Irish soldiers told Germans of WWI tank attack plans, claims book
Organised amid the utmost secrecy, the assault on the French village of Flesquières should have been a key element in the first mass tank attack in history.
But the plan went awry when the attack was ambushed by the Germans, who managed to delay the British advance. For years, historians struggled to explain why the enemy had obtained enough detail of the operation to rush reinforcements to Flesquières before the assault.
Only now, 100 years on, can it be disclosed that the Germans were given notice of the attack by a group of captured soldiers. The betrayal appears to have been the result of growing hostility to British rule in Ireland.
The operation to breach the formidable German positions near the French town of Cambrai, known as the Hindenburg Line, relied on complete secrecy and involved using more than 350 tanks in a daring tactical experiment. However, just two days earlier - on November 18, 1917 - six soldiers from the 36th Ulster Division had been captured during a trench raid.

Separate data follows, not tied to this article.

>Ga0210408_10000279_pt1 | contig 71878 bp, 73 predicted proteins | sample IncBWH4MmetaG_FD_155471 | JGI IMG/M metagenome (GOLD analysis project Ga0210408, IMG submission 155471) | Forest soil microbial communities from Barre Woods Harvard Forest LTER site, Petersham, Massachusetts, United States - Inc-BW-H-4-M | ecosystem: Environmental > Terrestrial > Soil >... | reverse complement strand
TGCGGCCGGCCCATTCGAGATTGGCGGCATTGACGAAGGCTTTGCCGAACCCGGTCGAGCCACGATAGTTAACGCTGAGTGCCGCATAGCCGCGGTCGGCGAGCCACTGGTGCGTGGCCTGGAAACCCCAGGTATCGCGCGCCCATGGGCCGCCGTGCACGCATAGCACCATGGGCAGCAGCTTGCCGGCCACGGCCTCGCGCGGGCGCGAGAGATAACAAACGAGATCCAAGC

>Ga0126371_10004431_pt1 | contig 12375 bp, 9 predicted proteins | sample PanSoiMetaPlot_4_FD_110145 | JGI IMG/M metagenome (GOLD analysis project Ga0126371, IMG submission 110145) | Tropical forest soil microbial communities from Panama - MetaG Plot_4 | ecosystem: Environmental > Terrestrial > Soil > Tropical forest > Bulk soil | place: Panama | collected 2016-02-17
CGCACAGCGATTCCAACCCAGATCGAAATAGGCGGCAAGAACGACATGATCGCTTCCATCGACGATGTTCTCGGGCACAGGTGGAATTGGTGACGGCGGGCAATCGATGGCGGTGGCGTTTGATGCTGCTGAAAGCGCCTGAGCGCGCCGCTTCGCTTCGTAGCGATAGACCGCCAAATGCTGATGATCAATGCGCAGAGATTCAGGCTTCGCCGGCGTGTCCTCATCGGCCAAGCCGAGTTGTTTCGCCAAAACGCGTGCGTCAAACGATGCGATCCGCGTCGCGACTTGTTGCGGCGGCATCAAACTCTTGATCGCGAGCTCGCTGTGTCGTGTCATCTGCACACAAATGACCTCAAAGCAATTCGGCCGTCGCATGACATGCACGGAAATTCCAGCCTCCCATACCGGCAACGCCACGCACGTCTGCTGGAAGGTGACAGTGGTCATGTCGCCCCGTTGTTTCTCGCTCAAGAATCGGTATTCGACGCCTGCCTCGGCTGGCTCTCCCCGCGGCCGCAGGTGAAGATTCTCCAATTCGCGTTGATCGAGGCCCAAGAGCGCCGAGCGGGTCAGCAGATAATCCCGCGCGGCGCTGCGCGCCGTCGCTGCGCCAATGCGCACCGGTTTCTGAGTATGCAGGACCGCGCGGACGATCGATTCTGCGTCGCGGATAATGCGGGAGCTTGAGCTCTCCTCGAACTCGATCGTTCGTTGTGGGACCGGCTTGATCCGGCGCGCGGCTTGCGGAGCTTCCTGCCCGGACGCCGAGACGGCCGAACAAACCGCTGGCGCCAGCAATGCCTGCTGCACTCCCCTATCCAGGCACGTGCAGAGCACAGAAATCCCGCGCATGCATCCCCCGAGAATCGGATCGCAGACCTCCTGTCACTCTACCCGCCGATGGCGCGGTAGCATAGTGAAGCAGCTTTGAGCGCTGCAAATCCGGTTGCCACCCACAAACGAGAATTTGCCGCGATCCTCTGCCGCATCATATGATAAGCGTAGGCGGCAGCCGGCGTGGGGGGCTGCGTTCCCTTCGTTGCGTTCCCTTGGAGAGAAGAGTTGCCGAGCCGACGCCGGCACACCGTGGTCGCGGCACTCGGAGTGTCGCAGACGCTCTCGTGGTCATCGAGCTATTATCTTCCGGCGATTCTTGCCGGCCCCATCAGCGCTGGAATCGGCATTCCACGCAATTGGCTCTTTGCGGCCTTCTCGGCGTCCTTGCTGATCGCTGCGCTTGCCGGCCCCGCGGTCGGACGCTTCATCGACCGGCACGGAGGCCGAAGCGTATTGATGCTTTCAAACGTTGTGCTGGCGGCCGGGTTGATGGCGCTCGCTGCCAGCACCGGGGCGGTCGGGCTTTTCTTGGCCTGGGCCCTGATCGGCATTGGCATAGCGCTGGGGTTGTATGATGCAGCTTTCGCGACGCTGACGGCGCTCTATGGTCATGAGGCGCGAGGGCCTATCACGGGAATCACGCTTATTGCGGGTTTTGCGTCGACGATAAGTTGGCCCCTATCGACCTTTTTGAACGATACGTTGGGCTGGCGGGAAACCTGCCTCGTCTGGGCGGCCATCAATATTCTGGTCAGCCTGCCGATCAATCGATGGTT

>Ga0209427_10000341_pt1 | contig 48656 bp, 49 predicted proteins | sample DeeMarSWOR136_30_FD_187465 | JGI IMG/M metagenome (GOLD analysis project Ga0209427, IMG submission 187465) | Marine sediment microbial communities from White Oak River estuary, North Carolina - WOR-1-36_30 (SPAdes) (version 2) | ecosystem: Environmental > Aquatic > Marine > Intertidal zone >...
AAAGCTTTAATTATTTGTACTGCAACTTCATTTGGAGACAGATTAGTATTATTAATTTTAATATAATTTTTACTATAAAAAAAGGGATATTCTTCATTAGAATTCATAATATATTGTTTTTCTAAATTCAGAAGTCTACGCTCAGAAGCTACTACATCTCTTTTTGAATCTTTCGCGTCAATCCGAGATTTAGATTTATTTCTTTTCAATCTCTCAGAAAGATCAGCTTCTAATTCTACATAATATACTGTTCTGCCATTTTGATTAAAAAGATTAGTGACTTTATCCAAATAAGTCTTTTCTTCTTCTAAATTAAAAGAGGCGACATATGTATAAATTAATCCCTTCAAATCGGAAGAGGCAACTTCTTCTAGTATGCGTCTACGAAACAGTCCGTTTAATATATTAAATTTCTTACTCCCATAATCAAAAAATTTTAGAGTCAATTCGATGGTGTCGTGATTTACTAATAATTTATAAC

The Ulster Division had grown out of the fiercely loyalist Ulster Volunteers, but during three years of fighting its strength had been depleted, forcing it to recruit from Catholic areas of Ireland. As a result, German interrogators appeared to have had little difficulty extracting intelligence.
The interrogation report, published in 'Deborah and the War of the Tanks', by John Taylor, notes: "A great animosity prevails towards England … They [prisoners] say if an uprising takes place in Ireland, they would take up arms against England without more ado."
Adding to the sense of resentment was the fact that the Ulster Division had been stationed in No Man's Land, to divert attention away from the elite 51st Highland Division and tanks massed just yards from the German lines - leaving them vulnerable to eventual capture.
The impact of the men's betrayal was serious enough to hamper the entire assault.
Precisely which of the prisoners betrayed the operation is unclear, as the German report does not identify informants.
But while two of the prisoners were Ulster Protestants and two others were English, two were Irish Catholics, who may have harboured resentment about the suppression of the Easter Rising the previous year.
The book discloses that one was Pte Neil McCauley (28), from Derry, whose cousin had died at Gallipoli. The other was Pte Laurence O'Brien (26), from Co Wicklow, who had been injured in the raid and had put up a fight to avoid being captured.